- The microscope of a literary legend.
- An illustration of a cannibalistic fish in the middle of his supper.
- And the nose cone of a missile given as a Valentine's Day gift.
On display, these objects and many more curiosities seem completely disparate, but their stories come together to illustrate the interwoven and multidimensional nature of history. Although they are part of Harvard's Collection of Historical Scientific Instruments, their foremost scientific functions only begin to define the narratives brought to the foreground in this exhibition. The objects are assembled in order to show how they connect broadly to major historical movements in the United states and cultural issues such as race, gender, politics, health, communication, memory and art.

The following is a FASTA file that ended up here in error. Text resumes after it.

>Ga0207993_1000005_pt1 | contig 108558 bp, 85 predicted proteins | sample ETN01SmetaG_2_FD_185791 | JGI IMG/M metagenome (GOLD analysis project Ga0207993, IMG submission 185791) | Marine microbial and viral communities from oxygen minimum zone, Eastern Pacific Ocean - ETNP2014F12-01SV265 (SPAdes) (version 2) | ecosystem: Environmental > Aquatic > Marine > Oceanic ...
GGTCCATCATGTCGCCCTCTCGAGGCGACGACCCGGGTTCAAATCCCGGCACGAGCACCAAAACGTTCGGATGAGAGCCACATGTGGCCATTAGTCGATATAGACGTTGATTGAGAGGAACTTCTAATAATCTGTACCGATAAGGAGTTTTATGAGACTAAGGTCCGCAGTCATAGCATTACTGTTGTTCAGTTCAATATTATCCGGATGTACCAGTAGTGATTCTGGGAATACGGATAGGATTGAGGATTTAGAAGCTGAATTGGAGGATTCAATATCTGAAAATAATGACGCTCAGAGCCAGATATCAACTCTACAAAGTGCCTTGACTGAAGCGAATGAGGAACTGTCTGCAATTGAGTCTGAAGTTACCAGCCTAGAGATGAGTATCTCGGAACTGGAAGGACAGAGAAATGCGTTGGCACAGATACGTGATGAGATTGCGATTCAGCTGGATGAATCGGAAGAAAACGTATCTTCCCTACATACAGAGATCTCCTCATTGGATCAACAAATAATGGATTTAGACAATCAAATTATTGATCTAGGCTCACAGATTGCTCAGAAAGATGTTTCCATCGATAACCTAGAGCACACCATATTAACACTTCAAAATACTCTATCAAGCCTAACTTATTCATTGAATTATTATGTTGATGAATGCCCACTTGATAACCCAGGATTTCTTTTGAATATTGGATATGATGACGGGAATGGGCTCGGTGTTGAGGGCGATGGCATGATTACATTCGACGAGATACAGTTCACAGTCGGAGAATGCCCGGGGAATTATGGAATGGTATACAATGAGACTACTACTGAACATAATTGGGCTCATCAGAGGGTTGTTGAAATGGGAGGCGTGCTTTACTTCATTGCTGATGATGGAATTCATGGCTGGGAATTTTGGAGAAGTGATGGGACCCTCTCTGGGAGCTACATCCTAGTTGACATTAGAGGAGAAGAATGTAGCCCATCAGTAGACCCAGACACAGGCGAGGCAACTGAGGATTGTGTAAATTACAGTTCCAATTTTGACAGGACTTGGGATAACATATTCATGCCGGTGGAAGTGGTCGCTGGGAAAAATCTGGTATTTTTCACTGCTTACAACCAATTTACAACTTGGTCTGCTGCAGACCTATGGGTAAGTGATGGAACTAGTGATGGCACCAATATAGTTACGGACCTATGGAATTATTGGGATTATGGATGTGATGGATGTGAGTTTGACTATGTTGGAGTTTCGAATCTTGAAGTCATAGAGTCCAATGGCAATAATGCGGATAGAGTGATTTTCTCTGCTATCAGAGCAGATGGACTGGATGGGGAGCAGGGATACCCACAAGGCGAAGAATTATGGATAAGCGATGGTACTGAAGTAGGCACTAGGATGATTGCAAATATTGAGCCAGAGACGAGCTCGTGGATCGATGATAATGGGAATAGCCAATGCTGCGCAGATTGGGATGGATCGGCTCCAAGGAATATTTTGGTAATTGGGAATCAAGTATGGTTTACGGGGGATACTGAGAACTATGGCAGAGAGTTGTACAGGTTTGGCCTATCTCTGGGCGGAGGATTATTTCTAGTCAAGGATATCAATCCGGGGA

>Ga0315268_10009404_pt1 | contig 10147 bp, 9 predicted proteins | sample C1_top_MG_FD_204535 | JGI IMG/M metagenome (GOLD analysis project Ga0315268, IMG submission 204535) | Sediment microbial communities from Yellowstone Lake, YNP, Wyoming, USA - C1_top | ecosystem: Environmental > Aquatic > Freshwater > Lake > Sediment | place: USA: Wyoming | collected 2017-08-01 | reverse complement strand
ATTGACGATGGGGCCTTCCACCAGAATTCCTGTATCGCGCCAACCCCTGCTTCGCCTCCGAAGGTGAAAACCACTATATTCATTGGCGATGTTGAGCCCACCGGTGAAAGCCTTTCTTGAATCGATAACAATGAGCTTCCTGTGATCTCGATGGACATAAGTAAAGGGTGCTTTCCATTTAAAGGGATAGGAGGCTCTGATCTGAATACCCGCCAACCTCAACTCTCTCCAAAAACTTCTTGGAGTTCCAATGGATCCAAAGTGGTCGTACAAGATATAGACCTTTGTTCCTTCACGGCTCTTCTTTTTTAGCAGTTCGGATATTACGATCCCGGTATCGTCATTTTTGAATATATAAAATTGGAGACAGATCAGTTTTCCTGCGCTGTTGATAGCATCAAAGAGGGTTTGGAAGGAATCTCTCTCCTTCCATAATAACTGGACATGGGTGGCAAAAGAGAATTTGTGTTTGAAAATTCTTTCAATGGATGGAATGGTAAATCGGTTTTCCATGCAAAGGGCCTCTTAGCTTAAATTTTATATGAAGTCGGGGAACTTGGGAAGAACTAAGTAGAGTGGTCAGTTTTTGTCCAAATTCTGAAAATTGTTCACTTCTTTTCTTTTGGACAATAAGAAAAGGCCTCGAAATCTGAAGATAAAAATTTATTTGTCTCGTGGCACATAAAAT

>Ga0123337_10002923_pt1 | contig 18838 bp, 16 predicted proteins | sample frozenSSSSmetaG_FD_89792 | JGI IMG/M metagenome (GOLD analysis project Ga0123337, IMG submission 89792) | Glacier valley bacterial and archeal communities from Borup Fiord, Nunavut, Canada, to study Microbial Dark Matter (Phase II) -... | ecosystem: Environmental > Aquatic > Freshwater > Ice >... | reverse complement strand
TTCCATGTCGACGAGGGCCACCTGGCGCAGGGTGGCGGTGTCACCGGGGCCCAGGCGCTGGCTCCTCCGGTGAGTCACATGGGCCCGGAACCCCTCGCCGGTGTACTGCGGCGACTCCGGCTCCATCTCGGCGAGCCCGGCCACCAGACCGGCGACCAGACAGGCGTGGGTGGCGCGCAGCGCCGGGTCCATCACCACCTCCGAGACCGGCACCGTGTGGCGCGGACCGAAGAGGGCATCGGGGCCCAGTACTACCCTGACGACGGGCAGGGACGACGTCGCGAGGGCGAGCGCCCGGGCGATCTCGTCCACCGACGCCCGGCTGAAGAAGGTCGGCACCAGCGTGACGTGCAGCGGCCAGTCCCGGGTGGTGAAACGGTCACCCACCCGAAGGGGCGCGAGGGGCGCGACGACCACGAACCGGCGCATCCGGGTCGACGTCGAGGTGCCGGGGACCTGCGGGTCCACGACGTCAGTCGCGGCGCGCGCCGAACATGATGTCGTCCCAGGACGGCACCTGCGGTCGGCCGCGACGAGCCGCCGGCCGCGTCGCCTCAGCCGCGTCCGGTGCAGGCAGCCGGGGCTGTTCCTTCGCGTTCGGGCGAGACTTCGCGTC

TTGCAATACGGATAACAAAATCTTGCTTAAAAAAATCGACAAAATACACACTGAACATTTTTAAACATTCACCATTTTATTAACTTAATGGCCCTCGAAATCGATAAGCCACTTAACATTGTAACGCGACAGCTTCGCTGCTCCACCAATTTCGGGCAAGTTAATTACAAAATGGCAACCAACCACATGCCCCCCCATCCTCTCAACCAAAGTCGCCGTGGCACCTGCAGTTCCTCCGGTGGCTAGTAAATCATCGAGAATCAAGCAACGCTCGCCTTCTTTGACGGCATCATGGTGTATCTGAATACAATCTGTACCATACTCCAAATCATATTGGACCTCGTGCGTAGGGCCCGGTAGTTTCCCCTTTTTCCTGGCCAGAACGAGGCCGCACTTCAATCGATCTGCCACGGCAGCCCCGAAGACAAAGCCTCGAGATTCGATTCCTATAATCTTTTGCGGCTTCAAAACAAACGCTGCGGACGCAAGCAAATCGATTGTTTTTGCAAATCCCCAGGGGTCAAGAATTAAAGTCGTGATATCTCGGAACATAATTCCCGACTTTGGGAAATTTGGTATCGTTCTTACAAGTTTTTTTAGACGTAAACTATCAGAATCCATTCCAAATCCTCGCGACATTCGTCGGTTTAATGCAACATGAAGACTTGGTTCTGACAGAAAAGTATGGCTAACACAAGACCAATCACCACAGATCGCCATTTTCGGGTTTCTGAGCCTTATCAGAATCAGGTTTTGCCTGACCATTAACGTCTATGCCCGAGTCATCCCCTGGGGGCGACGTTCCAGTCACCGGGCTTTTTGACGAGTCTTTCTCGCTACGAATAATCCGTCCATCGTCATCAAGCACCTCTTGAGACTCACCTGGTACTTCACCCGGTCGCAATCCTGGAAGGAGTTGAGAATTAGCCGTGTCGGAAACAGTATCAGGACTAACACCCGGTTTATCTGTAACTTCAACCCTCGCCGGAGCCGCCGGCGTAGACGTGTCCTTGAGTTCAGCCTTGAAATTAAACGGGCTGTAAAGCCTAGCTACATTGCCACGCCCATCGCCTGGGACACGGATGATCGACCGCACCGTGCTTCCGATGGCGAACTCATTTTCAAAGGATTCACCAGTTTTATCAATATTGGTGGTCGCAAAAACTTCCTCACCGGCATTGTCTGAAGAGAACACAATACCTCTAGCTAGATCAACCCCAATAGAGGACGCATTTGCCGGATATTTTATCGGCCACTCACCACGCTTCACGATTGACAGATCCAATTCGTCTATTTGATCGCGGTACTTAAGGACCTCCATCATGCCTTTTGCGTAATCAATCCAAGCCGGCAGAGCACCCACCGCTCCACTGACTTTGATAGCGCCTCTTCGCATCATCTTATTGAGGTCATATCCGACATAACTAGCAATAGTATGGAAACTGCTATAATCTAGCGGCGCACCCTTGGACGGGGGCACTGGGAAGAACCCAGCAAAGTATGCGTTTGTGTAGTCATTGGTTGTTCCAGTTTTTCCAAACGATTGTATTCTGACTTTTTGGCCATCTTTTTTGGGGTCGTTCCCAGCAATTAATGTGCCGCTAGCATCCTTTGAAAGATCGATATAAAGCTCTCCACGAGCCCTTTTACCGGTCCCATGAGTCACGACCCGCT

This exhibition was curated by nine students working with Sara Schechner. It was their final project in a large undergraduate course at Harvard, USW30: Tangible Things: Harvard Collections in World History, taught in 2015 by Laurel Thatcher Ulrich and Sara Schechner.